In a Larkin Mood

I've been a bit glum lately, what with the coming of Autumn and an elderly dog who is suddenly very ill. Which means I've been in the mood for the poems of Philip Larkin, a pessimist of a poet if ever there was one.  His poem "The Trees" purports to be about May, but at its heart it's about the inevitability of November.

The Trees

The trees are coming into leaf
Like something almost being said;
The recent buds relax and spread.
Their greenness is a kind of grief.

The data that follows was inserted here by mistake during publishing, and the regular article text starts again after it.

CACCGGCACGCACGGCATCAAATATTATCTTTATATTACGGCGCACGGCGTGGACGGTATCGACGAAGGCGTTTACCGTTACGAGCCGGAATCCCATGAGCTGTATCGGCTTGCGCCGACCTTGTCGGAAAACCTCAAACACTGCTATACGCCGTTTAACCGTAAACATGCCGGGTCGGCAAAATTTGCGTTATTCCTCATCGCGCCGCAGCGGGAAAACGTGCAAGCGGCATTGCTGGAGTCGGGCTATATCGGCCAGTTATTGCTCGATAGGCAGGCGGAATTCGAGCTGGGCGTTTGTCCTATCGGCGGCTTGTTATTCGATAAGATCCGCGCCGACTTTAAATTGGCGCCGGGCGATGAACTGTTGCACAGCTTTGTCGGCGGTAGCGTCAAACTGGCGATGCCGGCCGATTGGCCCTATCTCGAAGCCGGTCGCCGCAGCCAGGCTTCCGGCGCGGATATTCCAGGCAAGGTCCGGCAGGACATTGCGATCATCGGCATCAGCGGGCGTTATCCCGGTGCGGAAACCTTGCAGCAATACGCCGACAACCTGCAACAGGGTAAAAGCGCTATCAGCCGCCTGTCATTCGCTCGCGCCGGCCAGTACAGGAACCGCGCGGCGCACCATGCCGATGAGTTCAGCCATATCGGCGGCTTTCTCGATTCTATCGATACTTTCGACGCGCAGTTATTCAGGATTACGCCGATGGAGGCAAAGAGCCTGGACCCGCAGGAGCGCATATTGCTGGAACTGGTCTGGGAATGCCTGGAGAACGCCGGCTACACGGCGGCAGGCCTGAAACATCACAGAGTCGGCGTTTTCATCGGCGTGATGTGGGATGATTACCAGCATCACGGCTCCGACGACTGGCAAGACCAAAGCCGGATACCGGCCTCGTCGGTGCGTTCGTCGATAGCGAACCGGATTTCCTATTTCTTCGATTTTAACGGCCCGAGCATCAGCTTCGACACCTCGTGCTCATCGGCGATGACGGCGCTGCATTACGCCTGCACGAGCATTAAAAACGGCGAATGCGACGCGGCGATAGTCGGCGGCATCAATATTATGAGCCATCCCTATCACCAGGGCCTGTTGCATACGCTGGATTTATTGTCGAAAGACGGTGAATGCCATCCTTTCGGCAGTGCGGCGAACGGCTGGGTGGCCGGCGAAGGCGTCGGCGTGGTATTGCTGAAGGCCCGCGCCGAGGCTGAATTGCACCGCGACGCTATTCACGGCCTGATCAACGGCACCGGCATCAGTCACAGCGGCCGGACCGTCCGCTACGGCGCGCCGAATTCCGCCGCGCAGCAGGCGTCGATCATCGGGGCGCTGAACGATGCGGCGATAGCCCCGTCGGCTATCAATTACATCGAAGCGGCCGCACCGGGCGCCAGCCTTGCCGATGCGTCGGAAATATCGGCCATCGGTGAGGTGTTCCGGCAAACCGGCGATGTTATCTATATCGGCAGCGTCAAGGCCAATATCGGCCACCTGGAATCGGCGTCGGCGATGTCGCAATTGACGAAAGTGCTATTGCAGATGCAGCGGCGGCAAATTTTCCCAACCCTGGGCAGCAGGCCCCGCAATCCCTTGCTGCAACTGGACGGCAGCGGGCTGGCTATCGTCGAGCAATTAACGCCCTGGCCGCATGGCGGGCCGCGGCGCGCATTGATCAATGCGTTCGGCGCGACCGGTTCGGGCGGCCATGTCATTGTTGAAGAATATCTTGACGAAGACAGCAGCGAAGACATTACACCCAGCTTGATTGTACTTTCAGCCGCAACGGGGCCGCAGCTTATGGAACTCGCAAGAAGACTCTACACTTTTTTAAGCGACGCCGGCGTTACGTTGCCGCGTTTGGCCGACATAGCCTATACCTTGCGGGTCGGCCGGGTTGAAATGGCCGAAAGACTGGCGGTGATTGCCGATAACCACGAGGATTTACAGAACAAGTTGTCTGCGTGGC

Is it that they are born again
And we grow old?  No, they die too.
Their yearly trick of looking new
Is written down in rings of grain.

Yet still the unresting castles thresh
In fullgrown thickness every May.
Last year is dead, they seem to say,
Begin afresh, afresh, afresh.

I love how relentless that last line is.  Spring is temporary and yet we can't help falling for its promises.  All those tender new leaves and blossoms assert themselves and we believe in fresh beginnings.  We can't seem to help ourselves.  Even if the whole process is exhausting which, for a curmudgeon like Larkin, it is.  


  1. the close bracket to this poem, so to speak, is Hopkins's "Ah Margaret, are you grieving?" Life encompassed in two poems.


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